In April of 2014, my beloved poochie was diagnosed with kidney failure. She was about 10 years old. We were never sure about her exact age because she was a rescue dog. Her disease was rated at a level of 1. I asked the vet how one would know when she was more like a level 3 or 4? How does one know when it’s time to intervene and euthanize your pet? She said, “You’ll know.”
She was right. On Friday afternoon, Lady had a stroke, or she developed some sort of vestibular disease, on top of the kidney failure, and on top of the highly elevated liver values (which might have indicated bone cancer). She was falling down and disoriented; she was not eating or drinking properly; she had bowel problems and she occasionally vomited. Saturday morning, we knew it was time.
It was the only time my husband picked up the dog. It was the only time she didn’t become a trembling mass of anxiety while we waited in the vet’s office. We stayed with her all the way to the bittersweet end. I didn’t know if I’d be up for it, since I’m the biggest cry-baby and I didn’t want to upset her. But I wept anyway and stayed anyway.
I remember her as an active Jack Russell mix who always wanted to know what was going on. I’m trying not to always imagine her dead eyes, staring at nothing. But I suppose even that memory will fade eventually and I can return to the happier ones. Her death was so peaceful, it truly makes you wonder why euthanasia for all who suffer is so abhorrent. I know that’s a simplistic idea and could be abused, but it does make you think…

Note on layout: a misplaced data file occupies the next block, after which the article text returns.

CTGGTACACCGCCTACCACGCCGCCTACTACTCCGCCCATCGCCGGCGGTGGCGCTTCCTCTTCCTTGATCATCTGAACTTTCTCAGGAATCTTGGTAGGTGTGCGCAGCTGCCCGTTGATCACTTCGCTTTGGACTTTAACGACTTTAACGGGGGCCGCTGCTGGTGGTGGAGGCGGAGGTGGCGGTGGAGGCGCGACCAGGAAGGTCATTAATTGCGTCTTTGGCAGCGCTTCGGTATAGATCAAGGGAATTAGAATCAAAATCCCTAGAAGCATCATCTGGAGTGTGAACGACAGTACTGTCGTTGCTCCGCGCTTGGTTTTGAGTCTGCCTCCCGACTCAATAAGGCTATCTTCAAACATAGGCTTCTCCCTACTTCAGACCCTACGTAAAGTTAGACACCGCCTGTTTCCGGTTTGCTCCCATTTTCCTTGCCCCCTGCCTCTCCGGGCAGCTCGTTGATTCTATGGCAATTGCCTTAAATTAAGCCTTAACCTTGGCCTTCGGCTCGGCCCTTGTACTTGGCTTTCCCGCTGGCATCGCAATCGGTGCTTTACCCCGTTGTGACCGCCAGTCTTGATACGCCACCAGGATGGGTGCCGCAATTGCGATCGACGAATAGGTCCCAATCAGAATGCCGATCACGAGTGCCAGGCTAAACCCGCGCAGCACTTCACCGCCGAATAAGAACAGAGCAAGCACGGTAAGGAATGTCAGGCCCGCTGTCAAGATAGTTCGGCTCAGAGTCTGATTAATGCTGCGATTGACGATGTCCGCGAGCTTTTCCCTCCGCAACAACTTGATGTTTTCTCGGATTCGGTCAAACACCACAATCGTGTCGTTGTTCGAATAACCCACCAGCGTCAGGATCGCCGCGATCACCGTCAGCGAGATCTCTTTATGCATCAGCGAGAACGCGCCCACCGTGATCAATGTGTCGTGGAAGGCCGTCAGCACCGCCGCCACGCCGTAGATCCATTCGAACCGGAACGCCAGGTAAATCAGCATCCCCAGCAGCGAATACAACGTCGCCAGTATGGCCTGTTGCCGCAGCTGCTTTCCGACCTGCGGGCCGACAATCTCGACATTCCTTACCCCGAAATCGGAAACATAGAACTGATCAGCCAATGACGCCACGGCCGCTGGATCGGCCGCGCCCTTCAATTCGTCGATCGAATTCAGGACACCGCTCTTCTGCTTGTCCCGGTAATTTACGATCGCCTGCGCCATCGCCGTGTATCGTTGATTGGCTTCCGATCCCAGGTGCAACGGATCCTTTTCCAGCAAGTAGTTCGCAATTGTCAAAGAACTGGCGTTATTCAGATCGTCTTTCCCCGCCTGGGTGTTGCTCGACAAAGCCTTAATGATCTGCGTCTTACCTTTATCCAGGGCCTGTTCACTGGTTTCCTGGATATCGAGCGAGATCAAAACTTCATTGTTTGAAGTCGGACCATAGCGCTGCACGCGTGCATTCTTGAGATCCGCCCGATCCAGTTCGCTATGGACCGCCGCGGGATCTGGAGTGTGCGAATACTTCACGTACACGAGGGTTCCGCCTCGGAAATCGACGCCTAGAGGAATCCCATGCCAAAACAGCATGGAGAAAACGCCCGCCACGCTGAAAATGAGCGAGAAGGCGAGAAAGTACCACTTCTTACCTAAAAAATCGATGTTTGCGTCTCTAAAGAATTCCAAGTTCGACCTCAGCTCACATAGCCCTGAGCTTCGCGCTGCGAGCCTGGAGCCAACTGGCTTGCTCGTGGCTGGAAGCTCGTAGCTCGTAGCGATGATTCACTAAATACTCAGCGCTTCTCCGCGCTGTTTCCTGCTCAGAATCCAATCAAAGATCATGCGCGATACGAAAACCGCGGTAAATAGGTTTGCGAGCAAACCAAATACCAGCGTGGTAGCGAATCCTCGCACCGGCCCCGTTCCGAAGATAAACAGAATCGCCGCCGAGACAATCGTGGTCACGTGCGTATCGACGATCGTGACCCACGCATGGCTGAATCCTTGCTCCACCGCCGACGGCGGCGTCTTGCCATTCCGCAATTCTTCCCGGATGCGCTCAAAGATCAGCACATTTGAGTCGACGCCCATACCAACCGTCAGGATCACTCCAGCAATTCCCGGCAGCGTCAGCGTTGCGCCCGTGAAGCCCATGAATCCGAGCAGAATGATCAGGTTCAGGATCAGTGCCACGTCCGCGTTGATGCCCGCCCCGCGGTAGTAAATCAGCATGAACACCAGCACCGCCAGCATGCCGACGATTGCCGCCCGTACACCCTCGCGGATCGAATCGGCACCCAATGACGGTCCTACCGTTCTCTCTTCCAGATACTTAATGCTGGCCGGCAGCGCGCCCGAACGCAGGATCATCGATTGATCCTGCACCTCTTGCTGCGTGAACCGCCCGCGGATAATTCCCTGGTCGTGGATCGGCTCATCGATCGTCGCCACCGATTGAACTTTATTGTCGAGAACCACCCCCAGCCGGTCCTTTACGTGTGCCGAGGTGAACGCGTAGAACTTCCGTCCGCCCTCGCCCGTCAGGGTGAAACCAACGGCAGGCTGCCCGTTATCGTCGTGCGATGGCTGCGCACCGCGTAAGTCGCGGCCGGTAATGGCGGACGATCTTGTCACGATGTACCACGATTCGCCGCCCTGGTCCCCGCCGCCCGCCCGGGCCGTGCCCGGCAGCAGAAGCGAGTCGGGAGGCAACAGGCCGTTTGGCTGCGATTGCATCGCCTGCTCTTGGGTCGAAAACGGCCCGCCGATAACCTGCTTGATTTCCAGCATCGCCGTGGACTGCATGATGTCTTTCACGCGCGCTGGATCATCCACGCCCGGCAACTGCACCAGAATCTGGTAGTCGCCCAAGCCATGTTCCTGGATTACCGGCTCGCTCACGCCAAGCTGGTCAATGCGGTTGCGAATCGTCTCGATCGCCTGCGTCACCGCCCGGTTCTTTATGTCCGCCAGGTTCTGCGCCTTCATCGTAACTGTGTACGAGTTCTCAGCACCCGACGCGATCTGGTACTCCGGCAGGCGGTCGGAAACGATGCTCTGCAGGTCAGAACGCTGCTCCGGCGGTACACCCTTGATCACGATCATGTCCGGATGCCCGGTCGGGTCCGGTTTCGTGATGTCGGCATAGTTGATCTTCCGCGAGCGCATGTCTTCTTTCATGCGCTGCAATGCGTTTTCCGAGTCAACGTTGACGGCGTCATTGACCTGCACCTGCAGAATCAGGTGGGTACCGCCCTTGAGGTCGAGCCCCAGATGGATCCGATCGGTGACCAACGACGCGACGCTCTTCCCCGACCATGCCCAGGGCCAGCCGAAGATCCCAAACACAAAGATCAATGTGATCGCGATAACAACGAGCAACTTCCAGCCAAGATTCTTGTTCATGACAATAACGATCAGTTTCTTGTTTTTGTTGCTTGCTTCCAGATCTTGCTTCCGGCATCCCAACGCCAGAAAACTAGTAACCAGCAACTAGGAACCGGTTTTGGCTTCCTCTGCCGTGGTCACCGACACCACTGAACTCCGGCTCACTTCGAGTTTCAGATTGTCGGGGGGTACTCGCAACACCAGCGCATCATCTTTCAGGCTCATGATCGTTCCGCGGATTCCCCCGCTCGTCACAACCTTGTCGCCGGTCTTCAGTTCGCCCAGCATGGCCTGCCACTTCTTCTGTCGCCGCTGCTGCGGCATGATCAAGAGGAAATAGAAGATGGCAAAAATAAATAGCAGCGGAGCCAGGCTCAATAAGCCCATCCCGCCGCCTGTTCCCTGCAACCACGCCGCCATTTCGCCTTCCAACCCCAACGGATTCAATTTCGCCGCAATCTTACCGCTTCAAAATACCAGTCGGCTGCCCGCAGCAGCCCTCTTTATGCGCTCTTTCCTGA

The main problem is her lack of presence. You don’t really think about how much you cater to your pet—the myriad routines become second nature to you. And now her perky face no longer greets us when we return home.
From “The Hobbit”—Elves
Our culinary story continues in The Hobbit. Tolkien’s version of elves feature prominently in both The Hobbit and The Lord of the Rings. They are immortal, tall, and elegant, though they seem mocking and merry in their initial meeting with Bilbo and company in The Hobbit. Jackson’s film version of elves portrays them as positively arrogant in their slender elegance. Never compare Tolkien’s elves to J. K. Rowling’s house-elves—Tolkien’s are not subservient or small in stature. And certainly NEVER think of the Keebler Elves as similar to Tolkien’s elves in any way, ever. Ever. EVER.
After the troll adventure, Gandalf leads Bilbo and company to Rivendell, a lovely place protected by the ancient Elrond. Along the way, they meet a few musical elves who sing, “The bannocks are baking!”
- 2 cups plus 1 tablespoon old-fashioned oats
- ⅓ cup all-purpose flour
- 2 tablespoons sugar
- 1 teaspoon salt
- 1 teaspoon baking powder
- 1 teaspoon cinnamon
- ¼ cup water
- ¼ cup salted butter
Preheat oven to 350°. Coat a large baking sheet with cooking spray or grease lightly. In a large food processor, pulse the 2 cups oats and the other dry ingredients until the oats are ground to a powder. In a 1-cup glass measure, combine the water and butter. Microwave in 20 second intervals to melt the butter. Add this to processor and pulse until well mixed. Turn onto a lightly floured surface and knead a couple times. Pat to a ½” thick circle, about 8″ in diameter. Lightly spray the top of the dough with water and evenly sprinkle the 1 tablespoon oats all over. Press oats lightly into the dough. Cut into 8 wedges. Place on the baking sheet 1″ apart. Bake 12-14 minutes, until they are barely brown on the bottom. Let stand on pan 5 minutes. Serve with plenty of butter, honey, and jam. Cover; keep at room temperature. Makes 8.